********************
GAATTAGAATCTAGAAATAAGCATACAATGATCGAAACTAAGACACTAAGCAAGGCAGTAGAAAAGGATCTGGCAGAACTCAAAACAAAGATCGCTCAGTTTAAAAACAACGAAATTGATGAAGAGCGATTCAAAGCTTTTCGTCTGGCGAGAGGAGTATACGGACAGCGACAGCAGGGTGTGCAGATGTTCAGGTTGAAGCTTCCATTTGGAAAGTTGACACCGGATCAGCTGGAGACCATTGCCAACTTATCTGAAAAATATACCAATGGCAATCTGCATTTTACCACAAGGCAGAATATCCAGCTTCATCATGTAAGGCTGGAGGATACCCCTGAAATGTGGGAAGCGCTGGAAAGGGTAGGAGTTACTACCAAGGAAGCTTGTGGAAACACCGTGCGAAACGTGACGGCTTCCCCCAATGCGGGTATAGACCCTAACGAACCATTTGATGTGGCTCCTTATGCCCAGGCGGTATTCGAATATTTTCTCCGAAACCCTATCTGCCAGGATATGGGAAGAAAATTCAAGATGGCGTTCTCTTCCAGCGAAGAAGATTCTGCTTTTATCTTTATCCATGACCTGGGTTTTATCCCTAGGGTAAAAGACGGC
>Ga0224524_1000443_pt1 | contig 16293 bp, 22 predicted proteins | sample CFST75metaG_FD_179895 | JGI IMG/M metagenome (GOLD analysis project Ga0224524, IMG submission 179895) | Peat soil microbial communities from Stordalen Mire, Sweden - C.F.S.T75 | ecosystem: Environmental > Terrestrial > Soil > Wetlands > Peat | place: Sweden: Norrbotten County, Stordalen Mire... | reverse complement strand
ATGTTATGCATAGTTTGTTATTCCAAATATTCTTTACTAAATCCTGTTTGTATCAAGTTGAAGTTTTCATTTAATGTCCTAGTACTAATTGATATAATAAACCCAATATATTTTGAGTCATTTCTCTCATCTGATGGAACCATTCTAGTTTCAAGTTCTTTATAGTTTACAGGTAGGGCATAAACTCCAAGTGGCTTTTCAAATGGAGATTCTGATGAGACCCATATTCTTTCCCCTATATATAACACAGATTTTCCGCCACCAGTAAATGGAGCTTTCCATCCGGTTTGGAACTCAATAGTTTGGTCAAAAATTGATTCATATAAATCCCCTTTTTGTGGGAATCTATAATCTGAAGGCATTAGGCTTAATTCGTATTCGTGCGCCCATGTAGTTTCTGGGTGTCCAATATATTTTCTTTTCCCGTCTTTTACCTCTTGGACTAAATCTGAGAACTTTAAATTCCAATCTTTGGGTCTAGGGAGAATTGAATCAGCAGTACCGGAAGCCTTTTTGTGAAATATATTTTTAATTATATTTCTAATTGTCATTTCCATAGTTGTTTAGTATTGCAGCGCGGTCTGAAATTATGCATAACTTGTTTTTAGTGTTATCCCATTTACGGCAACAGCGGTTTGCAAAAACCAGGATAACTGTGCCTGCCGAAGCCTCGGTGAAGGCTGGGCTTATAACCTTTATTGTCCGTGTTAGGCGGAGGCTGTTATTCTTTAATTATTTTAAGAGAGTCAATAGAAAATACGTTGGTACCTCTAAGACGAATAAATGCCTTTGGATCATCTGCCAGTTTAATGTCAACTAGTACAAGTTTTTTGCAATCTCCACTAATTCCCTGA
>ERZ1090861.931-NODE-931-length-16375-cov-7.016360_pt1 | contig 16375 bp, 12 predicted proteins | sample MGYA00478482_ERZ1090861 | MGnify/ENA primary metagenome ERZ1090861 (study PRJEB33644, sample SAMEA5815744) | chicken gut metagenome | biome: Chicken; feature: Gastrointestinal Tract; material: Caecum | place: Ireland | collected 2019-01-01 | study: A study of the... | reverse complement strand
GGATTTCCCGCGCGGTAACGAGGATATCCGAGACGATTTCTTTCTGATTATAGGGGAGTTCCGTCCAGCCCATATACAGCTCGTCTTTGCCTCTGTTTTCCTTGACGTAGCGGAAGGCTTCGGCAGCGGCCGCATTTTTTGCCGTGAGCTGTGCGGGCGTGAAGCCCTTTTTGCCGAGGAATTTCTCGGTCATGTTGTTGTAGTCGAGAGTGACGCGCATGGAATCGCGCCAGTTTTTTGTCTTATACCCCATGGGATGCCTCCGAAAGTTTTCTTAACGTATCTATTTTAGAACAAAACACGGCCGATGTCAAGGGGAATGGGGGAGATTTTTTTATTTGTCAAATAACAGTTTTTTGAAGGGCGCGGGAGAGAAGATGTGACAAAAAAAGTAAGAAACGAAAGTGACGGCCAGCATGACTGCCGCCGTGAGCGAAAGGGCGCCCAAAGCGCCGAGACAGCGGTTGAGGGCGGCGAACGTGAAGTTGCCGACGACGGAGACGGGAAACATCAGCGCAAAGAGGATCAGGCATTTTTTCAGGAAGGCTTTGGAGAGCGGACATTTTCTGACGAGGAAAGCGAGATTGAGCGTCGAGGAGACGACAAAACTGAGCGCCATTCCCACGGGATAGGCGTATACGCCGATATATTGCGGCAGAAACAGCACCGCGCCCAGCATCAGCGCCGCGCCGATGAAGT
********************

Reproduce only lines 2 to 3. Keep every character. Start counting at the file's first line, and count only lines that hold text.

>Ga0224524_1000443_pt1 | contig 16293 bp, 22 predicted proteins | sample CFST75metaG_FD_179895 | JGI IMG/M metagenome (GOLD analysis project Ga0224524, IMG submission 179895) | Peat soil microbial communities from Stordalen Mire, Sweden - C.F.S.T75 | ecosystem: Environmental > Terrestrial > Soil > Wetlands > Peat | place: Sweden: Norrbotten County, Stordalen Mire... | reverse complement strand
ATGTTATGCATAGTTTGTTATTCCAAATATTCTTTACTAAATCCTGTTTGTATCAAGTTGAAGTTTTCATTTAATGTCCTAGTACTAATTGATATAATAAACCCAATATATTTTGAGTCATTTCTCTCATCTGATGGAACCATTCTAGTTTCAAGTTCTTTATAGTTTACAGGTAGGGCATAAACTCCAAGTGGCTTTTCAAATGGAGATTCTGATGAGACCCATATTCTTTCCCCTATATATAACACAGATTTTCCGCCACCAGTAAATGGAGCTTTCCATCCGGTTTGGAACTCAATAGTTTGGTCAAAAATTGATTCATATAAATCCCCTTTTTGTGGGAATCTATAATCTGAAGGCATTAGGCTTAATTCGTATTCGTGCGCCCATGTAGTTTCTGGGTGTCCAATATATTTTCTTTTCCCGTCTTTTACCTCTTGGACTAAATCTGAGAACTTTAAATTCCAATCTTTGGGTCTAGGGAGAATTGAATCAGCAGTACCGGAAGCCTTTTTGTGAAATATATTTTTAATTATATTTCTAATTGTCATTTCCATAGTTGTTTAGTATTGCAGCGCGGTCTGAAATTATGCATAACTTGTTTTTAGTGTTATCCCATTTACGGCAACAGCGGTTTGCAAAAACCAGGATAACTGTGCCTGCCGAAGCCTCGGTGAAGGCTGGGCTTATAACCTTTATTGTCCGTGTTAGGCGGAGGCTGTTATTCTTTAATTATTTTAAGAGAGTCAATAGAAAATACGTTGGTACCTCTAAGACGAATAAATGCCTTTGGATCATCTGCCAGTTTAATGTCAACTAGTACAAGTTTTTTGCAATCTCCACTAATTCCCTGA